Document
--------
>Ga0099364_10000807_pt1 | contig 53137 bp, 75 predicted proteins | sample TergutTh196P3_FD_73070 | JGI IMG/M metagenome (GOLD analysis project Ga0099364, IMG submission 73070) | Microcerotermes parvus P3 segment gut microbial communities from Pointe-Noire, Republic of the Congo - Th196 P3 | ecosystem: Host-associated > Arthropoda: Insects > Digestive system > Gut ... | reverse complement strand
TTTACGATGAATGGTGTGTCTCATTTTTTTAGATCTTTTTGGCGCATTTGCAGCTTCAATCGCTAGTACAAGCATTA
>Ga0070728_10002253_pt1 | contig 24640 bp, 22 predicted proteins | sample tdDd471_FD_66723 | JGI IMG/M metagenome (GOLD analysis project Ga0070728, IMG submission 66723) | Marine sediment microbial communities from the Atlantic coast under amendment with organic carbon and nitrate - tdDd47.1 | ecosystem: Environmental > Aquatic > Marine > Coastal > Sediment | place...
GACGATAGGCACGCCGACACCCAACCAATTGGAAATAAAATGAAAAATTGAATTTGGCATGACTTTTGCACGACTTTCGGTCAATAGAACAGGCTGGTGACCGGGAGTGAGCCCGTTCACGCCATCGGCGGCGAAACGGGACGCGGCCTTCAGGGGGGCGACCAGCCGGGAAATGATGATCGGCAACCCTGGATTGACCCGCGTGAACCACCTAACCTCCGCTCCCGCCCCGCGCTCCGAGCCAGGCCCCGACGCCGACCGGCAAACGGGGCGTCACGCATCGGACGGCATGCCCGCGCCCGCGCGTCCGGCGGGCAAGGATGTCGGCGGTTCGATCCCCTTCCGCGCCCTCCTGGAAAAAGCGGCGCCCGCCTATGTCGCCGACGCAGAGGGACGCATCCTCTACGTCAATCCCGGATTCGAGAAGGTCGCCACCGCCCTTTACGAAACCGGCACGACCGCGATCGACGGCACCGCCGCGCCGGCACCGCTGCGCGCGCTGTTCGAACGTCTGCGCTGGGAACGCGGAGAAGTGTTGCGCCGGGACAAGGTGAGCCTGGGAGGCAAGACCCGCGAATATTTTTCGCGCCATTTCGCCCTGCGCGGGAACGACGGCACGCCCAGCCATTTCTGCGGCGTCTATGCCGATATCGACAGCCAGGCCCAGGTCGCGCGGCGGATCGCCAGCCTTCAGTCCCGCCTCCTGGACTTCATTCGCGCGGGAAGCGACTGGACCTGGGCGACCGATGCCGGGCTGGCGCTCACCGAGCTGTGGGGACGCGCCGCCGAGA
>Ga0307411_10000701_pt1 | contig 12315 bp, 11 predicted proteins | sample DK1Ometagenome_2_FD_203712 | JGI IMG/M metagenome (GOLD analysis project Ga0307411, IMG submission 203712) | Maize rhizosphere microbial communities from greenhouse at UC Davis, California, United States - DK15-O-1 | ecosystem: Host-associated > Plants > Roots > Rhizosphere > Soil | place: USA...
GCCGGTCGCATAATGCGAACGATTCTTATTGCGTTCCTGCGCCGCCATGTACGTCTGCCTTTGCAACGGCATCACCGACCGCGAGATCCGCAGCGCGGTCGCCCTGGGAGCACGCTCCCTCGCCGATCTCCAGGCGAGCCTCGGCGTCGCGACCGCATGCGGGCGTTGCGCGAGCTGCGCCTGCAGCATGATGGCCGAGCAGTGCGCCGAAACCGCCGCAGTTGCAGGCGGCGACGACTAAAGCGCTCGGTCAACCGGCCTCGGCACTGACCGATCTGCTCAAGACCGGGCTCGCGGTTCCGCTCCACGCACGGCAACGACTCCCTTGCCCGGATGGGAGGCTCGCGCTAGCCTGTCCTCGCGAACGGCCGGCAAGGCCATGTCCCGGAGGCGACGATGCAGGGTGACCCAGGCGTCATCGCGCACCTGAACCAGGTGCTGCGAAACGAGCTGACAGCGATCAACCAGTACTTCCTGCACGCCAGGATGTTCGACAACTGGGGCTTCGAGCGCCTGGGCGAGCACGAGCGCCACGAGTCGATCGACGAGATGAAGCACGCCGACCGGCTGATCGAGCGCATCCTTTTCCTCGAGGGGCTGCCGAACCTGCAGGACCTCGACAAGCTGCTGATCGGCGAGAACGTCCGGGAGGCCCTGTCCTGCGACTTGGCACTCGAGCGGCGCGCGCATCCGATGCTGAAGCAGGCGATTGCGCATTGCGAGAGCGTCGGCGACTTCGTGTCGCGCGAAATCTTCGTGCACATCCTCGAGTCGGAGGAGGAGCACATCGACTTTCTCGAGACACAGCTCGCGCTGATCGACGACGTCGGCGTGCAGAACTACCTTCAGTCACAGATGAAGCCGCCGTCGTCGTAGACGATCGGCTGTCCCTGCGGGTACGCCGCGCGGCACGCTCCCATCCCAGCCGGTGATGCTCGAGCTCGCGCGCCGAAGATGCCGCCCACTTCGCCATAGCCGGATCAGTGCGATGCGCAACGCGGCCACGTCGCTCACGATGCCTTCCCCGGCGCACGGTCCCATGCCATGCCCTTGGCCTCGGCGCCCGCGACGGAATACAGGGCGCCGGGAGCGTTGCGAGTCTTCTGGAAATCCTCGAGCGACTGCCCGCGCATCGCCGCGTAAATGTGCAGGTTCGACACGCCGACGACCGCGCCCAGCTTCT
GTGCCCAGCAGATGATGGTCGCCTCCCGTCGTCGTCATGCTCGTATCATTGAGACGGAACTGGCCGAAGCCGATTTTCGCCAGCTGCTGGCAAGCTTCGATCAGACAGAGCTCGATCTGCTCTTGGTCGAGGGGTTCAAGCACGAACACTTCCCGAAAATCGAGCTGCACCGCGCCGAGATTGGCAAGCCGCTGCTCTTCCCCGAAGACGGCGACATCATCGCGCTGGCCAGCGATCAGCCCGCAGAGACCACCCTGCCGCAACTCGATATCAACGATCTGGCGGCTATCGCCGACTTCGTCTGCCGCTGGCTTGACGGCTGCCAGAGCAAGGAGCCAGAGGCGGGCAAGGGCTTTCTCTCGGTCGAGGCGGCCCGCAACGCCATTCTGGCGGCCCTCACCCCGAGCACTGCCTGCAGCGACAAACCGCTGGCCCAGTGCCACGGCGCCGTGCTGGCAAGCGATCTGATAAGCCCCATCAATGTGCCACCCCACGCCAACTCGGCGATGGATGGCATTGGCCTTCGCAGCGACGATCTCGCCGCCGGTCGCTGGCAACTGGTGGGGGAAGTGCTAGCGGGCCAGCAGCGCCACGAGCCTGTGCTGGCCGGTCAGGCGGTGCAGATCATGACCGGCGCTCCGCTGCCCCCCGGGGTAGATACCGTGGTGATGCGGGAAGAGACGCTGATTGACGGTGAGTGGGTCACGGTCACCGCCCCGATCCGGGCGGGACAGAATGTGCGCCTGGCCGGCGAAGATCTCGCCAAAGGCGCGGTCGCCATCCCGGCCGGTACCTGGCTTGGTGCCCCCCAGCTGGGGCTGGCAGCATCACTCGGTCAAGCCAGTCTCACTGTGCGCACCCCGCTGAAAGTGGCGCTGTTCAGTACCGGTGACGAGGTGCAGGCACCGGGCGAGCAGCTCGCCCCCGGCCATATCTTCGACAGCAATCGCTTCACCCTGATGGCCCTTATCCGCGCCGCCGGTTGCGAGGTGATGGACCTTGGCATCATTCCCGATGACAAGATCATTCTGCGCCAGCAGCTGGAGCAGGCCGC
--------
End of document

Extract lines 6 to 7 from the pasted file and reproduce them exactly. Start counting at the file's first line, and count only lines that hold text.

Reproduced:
GCCGGTCGCATAATGCGAACGATTCTTATTGCGTTCCTGCGCCGCCATGTACGTCTGCCTTTGCAACGGCATCACCGACCGCGAGATCCGCAGCGCGGTCGCCCTGGGAGCACGCTCCCTCGCCGATCTCCAGGCGAGCCTCGGCGTCGCGACCGCATGCGGGCGTTGCGCGAGCTGCGCCTGCAGCATGATGGCCGAGCAGTGCGCCGAAACCGCCGCAGTTGCAGGCGGCGACGACTAAAGCGCTCGGTCAACCGGCCTCGGCACTGACCGATCTGCTCAAGACCGGGCTCGCGGTTCCGCTCCACGCACGGCAACGACTCCCTTGCCCGGATGGGAGGCTCGCGCTAGCCTGTCCTCGCGAACGGCCGGCAAGGCCATGTCCCGGAGGCGACGATGCAGGGTGACCCAGGCGTCATCGCGCACCTGAACCAGGTGCTGCGAAACGAGCTGACAGCGATCAACCAGTACTTCCTGCACGCCAGGATGTTCGACAACTGGGGCTTCGAGCGCCTGGGCGAGCACGAGCGCCACGAGTCGATCGACGAGATGAAGCACGCCGACCGGCTGATCGAGCGCATCCTTTTCCTCGAGGGGCTGCCGAACCTGCAGGACCTCGACAAGCTGCTGATCGGCGAGAACGTCCGGGAGGCCCTGTCCTGCGACTTGGCACTCGAGCGGCGCGCGCATCCGATGCTGAAGCAGGCGATTGCGCATTGCGAGAGCGTCGGCGACTTCGTGTCGCGCGAAATCTTCGTGCACATCCTCGAGTCGGAGGAGGAGCACATCGACTTTCTCGAGACACAGCTCGCGCTGATCGACGACGTCGGCGTGCAGAACTACCTTCAGTCACAGATGAAGCCGCCGTCGTCGTAGACGATCGGCTGTCCCTGCGGGTACGCCGCGCGGCACGCTCCCATCCCAGCCGGTGATGCTCGAGCTCGCGCGCCGAAGATGCCGCCCACTTCGCCATAGCCGGATCAGTGCGATGCGCAACGCGGCCACGTCGCTCACGATGCCTTCCCCGGCGCACGGTCCCATGCCATGCCCTTGGCCTCGGCGCCCGCGACGGAATACAGGGCGCCGGGAGCGTTGCGAGTCTTCTGGAAATCCTCGAGCGACTGCCCGCGCATCGCCGCGTAAATGTGCAGGTTCGACACGCCGACGACCGCGCCCAGCTTCT
GTGCCCAGCAGATGATGGTCGCCTCCCGTCGTCGTCATGCTCGTATCATTGAGACGGAACTGGCCGAAGCCGATTTTCGCCAGCTGCTGGCAAGCTTCGATCAGACAGAGCTCGATCTGCTCTTGGTCGAGGGGTTCAAGCACGAACACTTCCCGAAAATCGAGCTGCACCGCGCCGAGATTGGCAAGCCGCTGCTCTTCCCCGAAGACGGCGACATCATCGCGCTGGCCAGCGATCAGCCCGCAGAGACCACCCTGCCGCAACTCGATATCAACGATCTGGCGGCTATCGCCGACTTCGTCTGCCGCTGGCTTGACGGCTGCCAGAGCAAGGAGCCAGAGGCGGGCAAGGGCTTTCTCTCGGTCGAGGCGGCCCGCAACGCCATTCTGGCGGCCCTCACCCCGAGCACTGCCTGCAGCGACAAACCGCTGGCCCAGTGCCACGGCGCCGTGCTGGCAAGCGATCTGATAAGCCCCATCAATGTGCCACCCCACGCCAACTCGGCGATGGATGGCATTGGCCTTCGCAGCGACGATCTCGCCGCCGGTCGCTGGCAACTGGTGGGGGAAGTGCTAGCGGGCCAGCAGCGCCACGAGCCTGTGCTGGCCGGTCAGGCGGTGCAGATCATGACCGGCGCTCCGCTGCCCCCCGGGGTAGATACCGTGGTGATGCGGGAAGAGACGCTGATTGACGGTGAGTGGGTCACGGTCACCGCCCCGATCCGGGCGGGACAGAATGTGCGCCTGGCCGGCGAAGATCTCGCCAAAGGCGCGGTCGCCATCCCGGCCGGTACCTGGCTTGGTGCCCCCCAGCTGGGGCTGGCAGCATCACTCGGTCAAGCCAGTCTCACTGTGCGCACCCCGCTGAAAGTGGCGCTGTTCAGTACCGGTGACGAGGTGCAGGCACCGGGCGAGCAGCTCGCCCCCGGCCATATCTTCGACAGCAATCGCTTCACCCTGATGGCCCTTATCCGCGCCGCCGGTTGCGAGGTGATGGACCTTGGCATCATTCCCGATGACAAGATCATTCTGCGCCAGCAGCTGGAGCAGGCCGC